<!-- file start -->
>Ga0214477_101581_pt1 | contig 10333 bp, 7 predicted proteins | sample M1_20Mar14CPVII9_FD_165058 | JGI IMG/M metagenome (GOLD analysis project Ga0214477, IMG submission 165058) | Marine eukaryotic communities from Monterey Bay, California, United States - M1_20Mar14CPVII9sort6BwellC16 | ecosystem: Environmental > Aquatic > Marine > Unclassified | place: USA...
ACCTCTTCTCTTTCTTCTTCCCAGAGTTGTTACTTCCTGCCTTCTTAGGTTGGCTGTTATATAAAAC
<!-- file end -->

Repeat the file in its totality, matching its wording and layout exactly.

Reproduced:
>Ga0214477_101581_pt1 | contig 10333 bp, 7 predicted proteins | sample M1_20Mar14CPVII9_FD_165058 | JGI IMG/M metagenome (GOLD analysis project Ga0214477, IMG submission 165058) | Marine eukaryotic communities from Monterey Bay, California, United States - M1_20Mar14CPVII9sort6BwellC16 | ecosystem: Environmental > Aquatic > Marine > Unclassified | place: USA...
ACCTCTTCTCTTTCTTCTTCCCAGAGTTGTTACTTCCTGCCTTCTTAGGTTGGCTGTTATATAAAAC